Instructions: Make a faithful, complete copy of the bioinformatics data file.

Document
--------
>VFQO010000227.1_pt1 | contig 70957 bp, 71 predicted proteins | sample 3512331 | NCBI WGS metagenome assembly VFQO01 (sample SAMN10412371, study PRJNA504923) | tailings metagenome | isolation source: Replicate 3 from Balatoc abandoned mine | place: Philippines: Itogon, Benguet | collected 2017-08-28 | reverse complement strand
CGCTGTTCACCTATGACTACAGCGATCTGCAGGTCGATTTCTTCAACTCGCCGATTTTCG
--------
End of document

>VFQO010000227.1_pt1 | contig 70957 bp, 71 predicted proteins | sample 3512331 | NCBI WGS metagenome assembly VFQO01 (sample SAMN10412371, study PRJNA504923) | tailings metagenome | isolation source: Replicate 3 from Balatoc abandoned mine | place: Philippines: Itogon, Benguet | collected 2017-08-28 | reverse complement strand
CGCTGTTCACCTATGACTACAGCGATCTGCAGGTCGATTTCTTCAACTCGCCGATTTTCG